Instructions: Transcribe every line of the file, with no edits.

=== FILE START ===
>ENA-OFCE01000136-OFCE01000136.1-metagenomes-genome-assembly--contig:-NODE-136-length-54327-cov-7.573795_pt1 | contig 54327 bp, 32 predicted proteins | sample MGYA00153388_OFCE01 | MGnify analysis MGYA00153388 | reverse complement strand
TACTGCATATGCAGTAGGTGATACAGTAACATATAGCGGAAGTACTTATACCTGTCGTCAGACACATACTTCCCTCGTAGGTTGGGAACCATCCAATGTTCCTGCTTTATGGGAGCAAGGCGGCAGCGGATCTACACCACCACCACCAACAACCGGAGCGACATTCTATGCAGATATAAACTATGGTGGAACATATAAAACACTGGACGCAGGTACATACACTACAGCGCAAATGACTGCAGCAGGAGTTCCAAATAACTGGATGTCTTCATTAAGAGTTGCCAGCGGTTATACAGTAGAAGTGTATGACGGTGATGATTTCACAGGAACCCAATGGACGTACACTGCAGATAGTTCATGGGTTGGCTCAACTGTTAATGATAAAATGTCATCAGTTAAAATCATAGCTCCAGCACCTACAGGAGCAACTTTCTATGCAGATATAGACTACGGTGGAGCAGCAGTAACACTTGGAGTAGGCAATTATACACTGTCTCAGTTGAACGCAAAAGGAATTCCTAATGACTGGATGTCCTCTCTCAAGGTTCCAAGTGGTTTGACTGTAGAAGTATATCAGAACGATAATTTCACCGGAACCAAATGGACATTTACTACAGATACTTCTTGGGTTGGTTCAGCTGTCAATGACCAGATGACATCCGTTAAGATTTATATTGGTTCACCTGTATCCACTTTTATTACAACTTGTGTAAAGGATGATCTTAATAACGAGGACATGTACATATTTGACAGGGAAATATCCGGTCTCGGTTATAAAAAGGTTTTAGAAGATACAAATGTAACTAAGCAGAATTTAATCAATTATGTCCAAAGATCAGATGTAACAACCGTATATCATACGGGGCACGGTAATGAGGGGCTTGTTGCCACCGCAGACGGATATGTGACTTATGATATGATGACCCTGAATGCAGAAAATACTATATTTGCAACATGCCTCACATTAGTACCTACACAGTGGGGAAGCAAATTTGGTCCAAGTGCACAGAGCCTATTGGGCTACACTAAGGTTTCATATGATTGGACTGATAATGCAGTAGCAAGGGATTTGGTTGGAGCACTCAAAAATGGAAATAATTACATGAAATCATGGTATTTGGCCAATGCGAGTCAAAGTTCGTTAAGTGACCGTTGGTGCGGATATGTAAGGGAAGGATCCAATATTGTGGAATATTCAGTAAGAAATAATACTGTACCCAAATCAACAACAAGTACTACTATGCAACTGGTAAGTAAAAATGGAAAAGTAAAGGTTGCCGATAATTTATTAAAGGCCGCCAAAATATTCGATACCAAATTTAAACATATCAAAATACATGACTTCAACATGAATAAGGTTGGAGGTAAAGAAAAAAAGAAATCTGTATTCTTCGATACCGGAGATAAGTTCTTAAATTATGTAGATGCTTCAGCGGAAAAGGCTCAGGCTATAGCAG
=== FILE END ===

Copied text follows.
>ENA-OFCE01000136-OFCE01000136.1-metagenomes-genome-assembly--contig:-NODE-136-length-54327-cov-7.573795_pt1 | contig 54327 bp, 32 predicted proteins | sample MGYA00153388_OFCE01 | MGnify analysis MGYA00153388 | reverse complement strand
TACTGCATATGCAGTAGGTGATACAGTAACATATAGCGGAAGTACTTATACCTGTCGTCAGACACATACTTCCCTCGTAGGTTGGGAACCATCCAATGTTCCTGCTTTATGGGAGCAAGGCGGCAGCGGATCTACACCACCACCACCAACAACCGGAGCGACATTCTATGCAGATATAAACTATGGTGGAACATATAAAACACTGGACGCAGGTACATACACTACAGCGCAAATGACTGCAGCAGGAGTTCCAAATAACTGGATGTCTTCATTAAGAGTTGCCAGCGGTTATACAGTAGAAGTGTATGACGGTGATGATTTCACAGGAACCCAATGGACGTACACTGCAGATAGTTCATGGGTTGGCTCAACTGTTAATGATAAAATGTCATCAGTTAAAATCATAGCTCCAGCACCTACAGGAGCAACTTTCTATGCAGATATAGACTACGGTGGAGCAGCAGTAACACTTGGAGTAGGCAATTATACACTGTCTCAGTTGAACGCAAAAGGAATTCCTAATGACTGGATGTCCTCTCTCAAGGTTCCAAGTGGTTTGACTGTAGAAGTATATCAGAACGATAATTTCACCGGAACCAAATGGACATTTACTACAGATACTTCTTGGGTTGGTTCAGCTGTCAATGACCAGATGACATCCGTTAAGATTTATATTGGTTCACCTGTATCCACTTTTATTACAACTTGTGTAAAGGATGATCTTAATAACGAGGACATGTACATATTTGACAGGGAAATATCCGGTCTCGGTTATAAAAAGGTTTTAGAAGATACAAATGTAACTAAGCAGAATTTAATCAATTATGTCCAAAGATCAGATGTAACAACCGTATATCATACGGGGCACGGTAATGAGGGGCTTGTTGCCACCGCAGACGGATATGTGACTTATGATATGATGACCCTGAATGCAGAAAATACTATATTTGCAACATGCCTCACATTAGTACCTACACAGTGGGGAAGCAAATTTGGTCCAAGTGCACAGAGCCTATTGGGCTACACTAAGGTTTCATATGATTGGACTGATAATGCAGTAGCAAGGGATTTGGTTGGAGCACTCAAAAATGGAAATAATTACATGAAATCATGGTATTTGGCCAATGCGAGTCAAAGTTCGTTAAGTGACCGTTGGTGCGGATATGTAAGGGAAGGATCCAATATTGTGGAATATTCAGTAAGAAATAATACTGTACCCAAATCAACAACAAGTACTACTATGCAACTGGTAAGTAAAAATGGAAAAGTAAAGGTTGCCGATAATTTATTAAAGGCCGCCAAAATATTCGATACCAAATTTAAACATATCAAAATACATGACTTCAACATGAATAAGGTTGGAGGTAAAGAAAAAAAGAAATCTGTATTCTTCGATACCGGAGATAAGTTCTTAAATTATGTAGATGCTTCAGCGGAAAAGGCTCAGGCTATAGCAG